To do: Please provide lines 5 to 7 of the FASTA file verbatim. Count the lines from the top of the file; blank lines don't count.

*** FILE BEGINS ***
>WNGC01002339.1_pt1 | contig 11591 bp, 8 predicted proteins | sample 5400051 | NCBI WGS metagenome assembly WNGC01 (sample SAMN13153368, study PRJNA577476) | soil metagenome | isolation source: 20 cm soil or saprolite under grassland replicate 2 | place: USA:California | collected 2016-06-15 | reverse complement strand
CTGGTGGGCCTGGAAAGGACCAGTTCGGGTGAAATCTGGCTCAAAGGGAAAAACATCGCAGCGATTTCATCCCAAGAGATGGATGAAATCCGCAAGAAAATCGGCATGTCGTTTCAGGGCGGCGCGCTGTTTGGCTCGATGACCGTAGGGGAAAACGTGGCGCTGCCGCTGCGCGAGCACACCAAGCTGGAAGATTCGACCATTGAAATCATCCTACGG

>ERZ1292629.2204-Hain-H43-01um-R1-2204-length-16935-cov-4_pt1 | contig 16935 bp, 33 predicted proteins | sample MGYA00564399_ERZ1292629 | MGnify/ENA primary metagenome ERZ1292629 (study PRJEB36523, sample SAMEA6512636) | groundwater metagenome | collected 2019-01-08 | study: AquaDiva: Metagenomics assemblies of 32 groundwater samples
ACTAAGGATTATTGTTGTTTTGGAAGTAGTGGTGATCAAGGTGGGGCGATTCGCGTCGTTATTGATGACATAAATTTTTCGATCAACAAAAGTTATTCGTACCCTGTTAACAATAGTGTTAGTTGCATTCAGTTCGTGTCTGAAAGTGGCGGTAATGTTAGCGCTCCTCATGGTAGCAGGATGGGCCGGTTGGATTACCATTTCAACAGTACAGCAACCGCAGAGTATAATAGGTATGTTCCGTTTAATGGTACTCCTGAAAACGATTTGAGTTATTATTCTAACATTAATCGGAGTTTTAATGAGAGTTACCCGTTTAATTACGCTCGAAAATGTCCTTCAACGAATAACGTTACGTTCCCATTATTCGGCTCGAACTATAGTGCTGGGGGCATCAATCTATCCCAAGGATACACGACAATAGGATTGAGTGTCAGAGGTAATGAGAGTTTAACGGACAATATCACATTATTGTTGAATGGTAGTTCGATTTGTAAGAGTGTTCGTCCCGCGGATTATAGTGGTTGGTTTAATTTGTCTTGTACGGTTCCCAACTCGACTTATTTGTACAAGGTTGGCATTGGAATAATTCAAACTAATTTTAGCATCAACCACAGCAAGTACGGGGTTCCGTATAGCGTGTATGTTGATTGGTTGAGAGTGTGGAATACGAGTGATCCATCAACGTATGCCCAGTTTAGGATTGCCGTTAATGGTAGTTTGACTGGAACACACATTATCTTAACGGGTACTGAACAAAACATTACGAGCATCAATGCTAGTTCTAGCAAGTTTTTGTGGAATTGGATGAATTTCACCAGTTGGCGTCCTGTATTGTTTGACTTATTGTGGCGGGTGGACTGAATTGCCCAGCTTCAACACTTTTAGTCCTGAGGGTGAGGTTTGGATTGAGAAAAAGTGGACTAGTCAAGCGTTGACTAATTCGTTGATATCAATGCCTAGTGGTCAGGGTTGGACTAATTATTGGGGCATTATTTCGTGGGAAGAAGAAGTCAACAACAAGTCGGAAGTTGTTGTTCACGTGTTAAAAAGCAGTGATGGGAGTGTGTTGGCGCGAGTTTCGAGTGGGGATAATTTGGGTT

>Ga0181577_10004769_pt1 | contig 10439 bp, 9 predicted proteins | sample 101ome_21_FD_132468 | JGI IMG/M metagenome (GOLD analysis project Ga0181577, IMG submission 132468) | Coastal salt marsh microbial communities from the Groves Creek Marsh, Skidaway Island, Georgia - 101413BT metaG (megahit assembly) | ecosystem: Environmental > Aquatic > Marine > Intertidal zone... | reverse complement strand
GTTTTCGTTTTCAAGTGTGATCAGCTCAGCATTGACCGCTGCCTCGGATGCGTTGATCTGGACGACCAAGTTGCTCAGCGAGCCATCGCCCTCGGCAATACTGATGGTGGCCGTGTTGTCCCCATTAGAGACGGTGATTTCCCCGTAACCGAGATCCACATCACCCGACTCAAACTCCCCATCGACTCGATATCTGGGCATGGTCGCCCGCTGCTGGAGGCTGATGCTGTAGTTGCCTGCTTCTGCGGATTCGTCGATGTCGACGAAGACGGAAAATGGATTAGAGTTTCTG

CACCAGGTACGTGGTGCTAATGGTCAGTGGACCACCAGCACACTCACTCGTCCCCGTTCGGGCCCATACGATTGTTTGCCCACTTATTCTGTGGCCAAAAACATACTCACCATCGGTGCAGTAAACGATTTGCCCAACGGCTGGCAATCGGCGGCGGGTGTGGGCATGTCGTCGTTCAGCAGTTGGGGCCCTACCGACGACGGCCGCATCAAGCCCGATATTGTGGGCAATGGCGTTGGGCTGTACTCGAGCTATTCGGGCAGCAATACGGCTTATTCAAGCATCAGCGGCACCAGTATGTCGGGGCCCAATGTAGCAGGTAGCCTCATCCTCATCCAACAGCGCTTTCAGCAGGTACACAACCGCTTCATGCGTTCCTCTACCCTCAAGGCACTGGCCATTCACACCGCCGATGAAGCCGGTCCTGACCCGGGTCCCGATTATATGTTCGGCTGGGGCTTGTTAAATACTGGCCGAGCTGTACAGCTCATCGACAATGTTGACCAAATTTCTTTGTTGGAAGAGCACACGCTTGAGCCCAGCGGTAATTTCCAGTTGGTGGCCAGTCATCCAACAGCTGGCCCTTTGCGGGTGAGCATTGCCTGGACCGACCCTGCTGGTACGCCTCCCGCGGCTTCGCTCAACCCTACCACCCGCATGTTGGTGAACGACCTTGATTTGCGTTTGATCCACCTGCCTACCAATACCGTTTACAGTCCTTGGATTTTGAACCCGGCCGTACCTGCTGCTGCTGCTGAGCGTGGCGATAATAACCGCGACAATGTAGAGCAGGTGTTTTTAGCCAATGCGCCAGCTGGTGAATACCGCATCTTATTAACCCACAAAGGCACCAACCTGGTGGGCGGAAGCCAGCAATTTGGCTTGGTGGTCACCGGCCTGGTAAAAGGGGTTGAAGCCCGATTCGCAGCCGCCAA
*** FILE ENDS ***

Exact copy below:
>Ga0181577_10004769_pt1 | contig 10439 bp, 9 predicted proteins | sample 101ome_21_FD_132468 | JGI IMG/M metagenome (GOLD analysis project Ga0181577, IMG submission 132468) | Coastal salt marsh microbial communities from the Groves Creek Marsh, Skidaway Island, Georgia - 101413BT metaG (megahit assembly) | ecosystem: Environmental > Aquatic > Marine > Intertidal zone... | reverse complement strand
GTTTTCGTTTTCAAGTGTGATCAGCTCAGCATTGACCGCTGCCTCGGATGCGTTGATCTGGACGACCAAGTTGCTCAGCGAGCCATCGCCCTCGGCAATACTGATGGTGGCCGTGTTGTCCCCATTAGAGACGGTGATTTCCCCGTAACCGAGATCCACATCACCCGACTCAAACTCCCCATCGACTCGATATCTGGGCATGGTCGCCCGCTGCTGGAGGCTGATGCTGTAGTTGCCTGCTTCTGCGGATTCGTCGATGTCGACGAAGACGGAAAATGGATTAGAGTTTCTG

CACCAGGTACGTGGTGCTAATGGTCAGTGGACCACCAGCACACTCACTCGTCCCCGTTCGGGCCCATACGATTGTTTGCCCACTTATTCTGTGGCCAAAAACATACTCACCATCGGTGCAGTAAACGATTTGCCCAACGGCTGGCAATCGGCGGCGGGTGTGGGCATGTCGTCGTTCAGCAGTTGGGGCCCTACCGACGACGGCCGCATCAAGCCCGATATTGTGGGCAATGGCGTTGGGCTGTACTCGAGCTATTCGGGCAGCAATACGGCTTATTCAAGCATCAGCGGCACCAGTATGTCGGGGCCCAATGTAGCAGGTAGCCTCATCCTCATCCAACAGCGCTTTCAGCAGGTACACAACCGCTTCATGCGTTCCTCTACCCTCAAGGCACTGGCCATTCACACCGCCGATGAAGCCGGTCCTGACCCGGGTCCCGATTATATGTTCGGCTGGGGCTTGTTAAATACTGGCCGAGCTGTACAGCTCATCGACAATGTTGACCAAATTTCTTTGTTGGAAGAGCACACGCTTGAGCCCAGCGGTAATTTCCAGTTGGTGGCCAGTCATCCAACAGCTGGCCCTTTGCGGGTGAGCATTGCCTGGACCGACCCTGCTGGTACGCCTCCCGCGGCTTCGCTCAACCCTACCACCCGCATGTTGGTGAACGACCTTGATTTGCGTTTGATCCACCTGCCTACCAATACCGTTTACAGTCCTTGGATTTTGAACCCGGCCGTACCTGCTGCTGCTGCTGAGCGTGGCGATAATAACCGCGACAATGTAGAGCAGGTGTTTTTAGCCAATGCGCCAGCTGGTGAATACCGCATCTTATTAACCCACAAAGGCACCAACCTGGTGGGCGGAAGCCAGCAATTTGGCTTGGTGGTCACCGGCCTGGTAAAAGGGGTTGAAGCCCGATTCGCAGCCGCCAA